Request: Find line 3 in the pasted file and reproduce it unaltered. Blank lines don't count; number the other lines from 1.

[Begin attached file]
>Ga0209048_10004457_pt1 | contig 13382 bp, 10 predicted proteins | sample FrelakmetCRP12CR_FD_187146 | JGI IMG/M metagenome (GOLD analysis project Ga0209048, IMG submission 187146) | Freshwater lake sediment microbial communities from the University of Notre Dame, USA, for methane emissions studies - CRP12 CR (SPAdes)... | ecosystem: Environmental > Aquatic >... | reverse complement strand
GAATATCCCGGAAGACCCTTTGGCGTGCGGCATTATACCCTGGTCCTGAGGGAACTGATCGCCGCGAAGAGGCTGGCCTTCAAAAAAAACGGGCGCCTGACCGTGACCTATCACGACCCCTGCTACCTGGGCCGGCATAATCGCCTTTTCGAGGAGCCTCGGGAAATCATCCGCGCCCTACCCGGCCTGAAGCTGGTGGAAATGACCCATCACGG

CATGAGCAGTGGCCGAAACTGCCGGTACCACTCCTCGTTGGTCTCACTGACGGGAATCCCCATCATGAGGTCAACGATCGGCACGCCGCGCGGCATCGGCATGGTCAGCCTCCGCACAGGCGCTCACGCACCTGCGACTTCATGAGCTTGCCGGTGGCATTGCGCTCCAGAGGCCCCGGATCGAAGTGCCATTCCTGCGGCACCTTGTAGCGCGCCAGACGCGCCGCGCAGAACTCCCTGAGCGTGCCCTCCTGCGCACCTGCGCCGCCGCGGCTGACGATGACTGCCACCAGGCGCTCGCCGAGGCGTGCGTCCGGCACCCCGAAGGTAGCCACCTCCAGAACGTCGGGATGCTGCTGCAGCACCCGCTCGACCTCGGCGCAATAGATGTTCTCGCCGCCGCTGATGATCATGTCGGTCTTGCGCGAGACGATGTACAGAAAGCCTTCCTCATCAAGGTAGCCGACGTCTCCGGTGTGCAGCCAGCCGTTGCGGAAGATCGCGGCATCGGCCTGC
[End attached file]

CATGAGCAGTGGCCGAAACTGCCGGTACCACTCCTCGTTGGTCTCACTGACGGGAATCCCCATCATGAGGTCAACGATCGGCACGCCGCGCGGCATCGGCATGGTCAGCCTCCGCACAGGCGCTCACGCACCTGCGACTTCATGAGCTTGCCGGTGGCATTGCGCTCCAGAGGCCCCGGATCGAAGTGCCATTCCTGCGGCACCTTGTAGCGCGCCAGACGCGCCGCGCAGAACTCCCTGAGCGTGCCCTCCTGCGCACCTGCGCCGCCGCGGCTGACGATGACTGCCACCAGGCGCTCGCCGAGGCGTGCGTCCGGCACCCCGAAGGTAGCCACCTCCAGAACGTCGGGATGCTGCTGCAGCACCCGCTCGACCTCGGCGCAATAGATGTTCTCGCCGCCGCTGATGATCATGTCGGTCTTGCGCGAGACGATGTACAGAAAGCCTTCCTCATCAAGGTAGCCGACGTCTCCGGTGTGCAGCCAGCCGTTGCGGAAGATCGCGGCATCGGCCTGC